New I-hate-my-neighbour stickers to protect Brits' packages
Postie ruling to reveal how much we trust next door with our sensitive stuff
From Monday the Post Office will deliver letters and parcels to the house next door if you're out - and hand out new "don't trust the people next door" stickers that will tell you at a glance what type of neighbourhood you're living in.
The Post Office asked for permission for surrogate deliveries back in July, and following a consultation which yielded more than 600 overwhelmingly negative responses, Ofcom has decided to let the postie drop deliveries off with a neighbour, even getting them to sign where necessary, though responsibility for packages will remain with the Post Office and Ofcom says it will monitor the situation.
Citizens who don't trust their neighbours will have to put up stickers, provided by the Post Office, enabling instant judgments on how friendly a neighbourhood is with just a glance into the doorways.
The Post Office argued that other delivery companies, with whom it is required to compete these days, already have the right to leave stuff with the house next door, while it has been bound to wait for the householder or keep the parcel at the post office for collection, both of which are more expensive than dropping it off with someone nearby.
The consultation attracted hundreds of responses, around two-thirds of which were anonymous, but are almost universally against the scheme. The reasons range from the simple:
"My wife doesn't want delivery to our neighbour as she doesn't get on with them."
... to the complicated, from the Children's Hearing Society ...
"We often have extremely confidential papers sent to Panel Members (PM). Should they inadvertently be opened by neighbours, very serious details of other people's lives could be accessed."
... to the surreal ...
"At number seven we have a religious nut who it appears from what she says spends most of the day praying in the bedroom with one of her children, I would add that she is perfectly harmless, no aggression but unfortunately her head is on another planet."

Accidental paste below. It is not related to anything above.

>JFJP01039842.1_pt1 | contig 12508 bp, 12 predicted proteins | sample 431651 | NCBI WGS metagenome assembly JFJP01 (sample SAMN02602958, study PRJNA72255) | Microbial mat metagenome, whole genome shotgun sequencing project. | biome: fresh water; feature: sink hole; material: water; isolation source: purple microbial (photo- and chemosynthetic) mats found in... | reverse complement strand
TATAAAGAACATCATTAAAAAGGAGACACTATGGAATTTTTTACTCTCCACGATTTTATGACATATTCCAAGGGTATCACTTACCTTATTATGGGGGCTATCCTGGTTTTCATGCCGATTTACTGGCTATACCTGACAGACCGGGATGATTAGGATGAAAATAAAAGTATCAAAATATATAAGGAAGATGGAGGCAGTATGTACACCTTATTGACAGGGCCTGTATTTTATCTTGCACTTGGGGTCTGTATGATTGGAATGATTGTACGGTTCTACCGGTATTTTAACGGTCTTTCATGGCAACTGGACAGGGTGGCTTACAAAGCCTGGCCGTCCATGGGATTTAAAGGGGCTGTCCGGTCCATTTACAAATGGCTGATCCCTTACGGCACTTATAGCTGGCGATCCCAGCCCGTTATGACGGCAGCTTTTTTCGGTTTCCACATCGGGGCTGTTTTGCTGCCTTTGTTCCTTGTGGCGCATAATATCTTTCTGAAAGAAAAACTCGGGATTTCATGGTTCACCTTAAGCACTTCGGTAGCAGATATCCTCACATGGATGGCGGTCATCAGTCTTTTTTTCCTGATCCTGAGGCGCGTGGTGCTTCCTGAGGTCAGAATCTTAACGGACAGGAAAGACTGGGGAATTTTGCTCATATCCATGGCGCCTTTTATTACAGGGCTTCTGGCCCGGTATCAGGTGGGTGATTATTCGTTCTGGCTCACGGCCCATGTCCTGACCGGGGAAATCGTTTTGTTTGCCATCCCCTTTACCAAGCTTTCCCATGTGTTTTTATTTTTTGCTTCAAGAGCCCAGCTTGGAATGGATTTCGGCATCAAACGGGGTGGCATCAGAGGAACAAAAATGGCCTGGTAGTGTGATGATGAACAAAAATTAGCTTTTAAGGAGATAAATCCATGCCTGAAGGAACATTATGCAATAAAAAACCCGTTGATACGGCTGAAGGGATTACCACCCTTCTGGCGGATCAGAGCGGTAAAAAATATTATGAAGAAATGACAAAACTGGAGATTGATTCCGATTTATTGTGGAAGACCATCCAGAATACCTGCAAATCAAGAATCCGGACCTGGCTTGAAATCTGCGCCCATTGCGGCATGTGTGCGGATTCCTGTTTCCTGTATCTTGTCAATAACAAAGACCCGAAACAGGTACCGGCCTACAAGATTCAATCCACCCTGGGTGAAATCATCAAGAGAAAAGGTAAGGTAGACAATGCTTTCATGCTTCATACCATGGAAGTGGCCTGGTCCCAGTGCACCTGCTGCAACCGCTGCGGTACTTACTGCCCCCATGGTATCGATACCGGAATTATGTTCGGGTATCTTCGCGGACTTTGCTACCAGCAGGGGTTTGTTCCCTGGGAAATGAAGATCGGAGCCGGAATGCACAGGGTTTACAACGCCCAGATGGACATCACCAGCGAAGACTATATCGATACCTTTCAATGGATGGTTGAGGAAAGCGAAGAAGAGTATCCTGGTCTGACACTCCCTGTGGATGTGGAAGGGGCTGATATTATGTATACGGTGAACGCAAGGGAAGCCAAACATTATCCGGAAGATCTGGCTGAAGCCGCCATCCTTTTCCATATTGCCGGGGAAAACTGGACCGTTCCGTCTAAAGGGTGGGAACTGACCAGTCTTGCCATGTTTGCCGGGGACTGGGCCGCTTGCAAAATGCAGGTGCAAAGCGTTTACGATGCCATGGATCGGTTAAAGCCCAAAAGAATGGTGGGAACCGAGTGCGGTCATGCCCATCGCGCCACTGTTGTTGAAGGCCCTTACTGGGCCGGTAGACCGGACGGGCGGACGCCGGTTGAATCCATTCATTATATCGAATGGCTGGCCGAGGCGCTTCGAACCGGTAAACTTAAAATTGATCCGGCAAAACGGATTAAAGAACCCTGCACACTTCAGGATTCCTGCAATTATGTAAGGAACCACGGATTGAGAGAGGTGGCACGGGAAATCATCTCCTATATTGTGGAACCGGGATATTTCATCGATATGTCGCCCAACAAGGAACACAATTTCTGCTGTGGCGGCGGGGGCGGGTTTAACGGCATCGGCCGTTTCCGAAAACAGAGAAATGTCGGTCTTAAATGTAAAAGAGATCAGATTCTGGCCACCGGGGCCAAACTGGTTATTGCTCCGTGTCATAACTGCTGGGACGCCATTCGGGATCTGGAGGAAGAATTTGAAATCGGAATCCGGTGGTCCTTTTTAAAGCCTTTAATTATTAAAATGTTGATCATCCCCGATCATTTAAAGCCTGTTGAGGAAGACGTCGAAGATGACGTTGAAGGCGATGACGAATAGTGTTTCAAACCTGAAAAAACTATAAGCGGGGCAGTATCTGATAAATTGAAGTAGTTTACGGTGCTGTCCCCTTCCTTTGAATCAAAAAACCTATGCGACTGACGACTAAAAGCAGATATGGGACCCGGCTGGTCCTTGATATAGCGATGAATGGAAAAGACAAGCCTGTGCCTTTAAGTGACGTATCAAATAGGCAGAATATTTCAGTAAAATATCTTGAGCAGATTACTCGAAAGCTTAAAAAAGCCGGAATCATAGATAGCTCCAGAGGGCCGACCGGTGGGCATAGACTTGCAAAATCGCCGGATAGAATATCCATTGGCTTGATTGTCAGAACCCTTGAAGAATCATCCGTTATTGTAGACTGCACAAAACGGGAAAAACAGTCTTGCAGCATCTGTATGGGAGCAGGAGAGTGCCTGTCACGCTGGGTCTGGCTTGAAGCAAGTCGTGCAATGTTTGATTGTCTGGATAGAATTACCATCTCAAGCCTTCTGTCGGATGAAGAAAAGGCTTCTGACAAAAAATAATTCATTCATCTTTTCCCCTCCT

In many areas delivery to a neighbour is already common practice despite the rules, and the vast majority of people aren't thieves so it doesn't matter, but the divisive nature of the stickers is a concern - who'd want to be the only house in the street with a sticker, or without one!
Come Monday you might find out your neighbours aren't as trusting as they seemed, so perhaps you should get your retaliation in first? ®
Re: Oh come on
Tell me about it brother... I've seen it in action, after "missing" a number of deliveries I decided to sit in my front room one day and wait... I saw the van pull up, I saw the guy jump out, I saw him walk to the mail box (no-where near my front door), I saw him shove a card in it, jump back in the van and drive off... best of all my digital camera saw the entire thing as well, and so did his supervisor.
Normally I take a dim view of dobbing, but he wasn't a postal worker, he was a courier and the goods he was delivering cost extra to be sent that way...
Re: Oh come on
How many times have you not answered the door because the doorbell didn't go, only to find a "missed delivery" note on the floor with your post despite the fact you were hovering around the door waiting for the postie to turn up with the new shiny you ordered and have been pressing F5 on the track&trace web page for the last 3 days...
Thankfully my neighbours are trustworthy, but not the best implementation. Just goes to show what happens when you take a universal service and allow competition on all the profitable bits while neglecting the unprofitable ones. That and the demise of handwritten letters in favour of emails.
What to do?
I don't trust my neighbour, he is a psychopath and will refuse to hand over any packages to me which are left with him.
On the other hand i can't put up a sticker as he'll realise that I know he is a psychopath, and will probably put a brick through my window because of it.